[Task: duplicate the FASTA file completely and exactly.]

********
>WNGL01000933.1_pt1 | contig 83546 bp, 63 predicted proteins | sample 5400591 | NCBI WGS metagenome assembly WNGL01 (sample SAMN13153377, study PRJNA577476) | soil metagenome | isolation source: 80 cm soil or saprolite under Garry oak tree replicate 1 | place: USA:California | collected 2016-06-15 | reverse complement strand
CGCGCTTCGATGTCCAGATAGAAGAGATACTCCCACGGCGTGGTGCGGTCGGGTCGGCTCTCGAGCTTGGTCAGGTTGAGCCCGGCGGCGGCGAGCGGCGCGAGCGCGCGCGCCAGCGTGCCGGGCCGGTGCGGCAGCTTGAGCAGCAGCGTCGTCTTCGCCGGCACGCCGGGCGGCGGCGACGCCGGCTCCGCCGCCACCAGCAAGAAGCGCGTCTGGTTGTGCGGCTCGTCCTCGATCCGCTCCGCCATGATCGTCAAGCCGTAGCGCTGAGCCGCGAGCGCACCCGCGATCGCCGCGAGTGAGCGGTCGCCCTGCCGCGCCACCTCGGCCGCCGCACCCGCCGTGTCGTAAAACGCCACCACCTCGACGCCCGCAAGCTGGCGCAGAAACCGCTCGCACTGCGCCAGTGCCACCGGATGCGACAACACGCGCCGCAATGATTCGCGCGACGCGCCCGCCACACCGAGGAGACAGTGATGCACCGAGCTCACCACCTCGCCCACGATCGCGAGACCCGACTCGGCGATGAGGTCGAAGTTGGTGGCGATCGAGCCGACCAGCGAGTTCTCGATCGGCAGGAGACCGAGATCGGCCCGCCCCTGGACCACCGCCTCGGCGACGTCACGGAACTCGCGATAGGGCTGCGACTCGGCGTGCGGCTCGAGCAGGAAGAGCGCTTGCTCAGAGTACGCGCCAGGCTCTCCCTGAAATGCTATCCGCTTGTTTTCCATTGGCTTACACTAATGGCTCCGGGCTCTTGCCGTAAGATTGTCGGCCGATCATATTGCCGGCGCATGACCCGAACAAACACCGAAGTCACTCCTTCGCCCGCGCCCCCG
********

>WNGL01000933.1_pt1 | contig 83546 bp, 63 predicted proteins | sample 5400591 | NCBI WGS metagenome assembly WNGL01 (sample SAMN13153377, study PRJNA577476) | soil metagenome | isolation source: 80 cm soil or saprolite under Garry oak tree replicate 1 | place: USA:California | collected 2016-06-15 | reverse complement strand
CGCGCTTCGATGTCCAGATAGAAGAGATACTCCCACGGCGTGGTGCGGTCGGGTCGGCTCTCGAGCTTGGTCAGGTTGAGCCCGGCGGCGGCGAGCGGCGCGAGCGCGCGCGCCAGCGTGCCGGGCCGGTGCGGCAGCTTGAGCAGCAGCGTCGTCTTCGCCGGCACGCCGGGCGGCGGCGACGCCGGCTCCGCCGCCACCAGCAAGAAGCGCGTCTGGTTGTGCGGCTCGTCCTCGATCCGCTCCGCCATGATCGTCAAGCCGTAGCGCTGAGCCGCGAGCGCACCCGCGATCGCCGCGAGTGAGCGGTCGCCCTGCCGCGCCACCTCGGCCGCCGCACCCGCCGTGTCGTAAAACGCCACCACCTCGACGCCCGCAAGCTGGCGCAGAAACCGCTCGCACTGCGCCAGTGCCACCGGATGCGACAACACGCGCCGCAATGATTCGCGCGACGCGCCCGCCACACCGAGGAGACAGTGATGCACCGAGCTCACCACCTCGCCCACGATCGCGAGACCCGACTCGGCGATGAGGTCGAAGTTGGTGGCGATCGAGCCGACCAGCGAGTTCTCGATCGGCAGGAGACCGAGATCGGCCCGCCCCTGGACCACCGCCTCGGCGACGTCACGGAACTCGCGATAGGGCTGCGACTCGGCGTGCGGCTCGAGCAGGAAGAGCGCTTGCTCAGAGTACGCGCCAGGCTCTCCCTGAAATGCTATCCGCTTGTTTTCCATTGGCTTACACTAATGGCTCCGGGCTCTTGCCGTAAGATTGTCGGCCGATCATATTGCCGGCGCATGACCCGAACAAACACCGAAGTCACTCCTTCGCCCGCGCCCCCG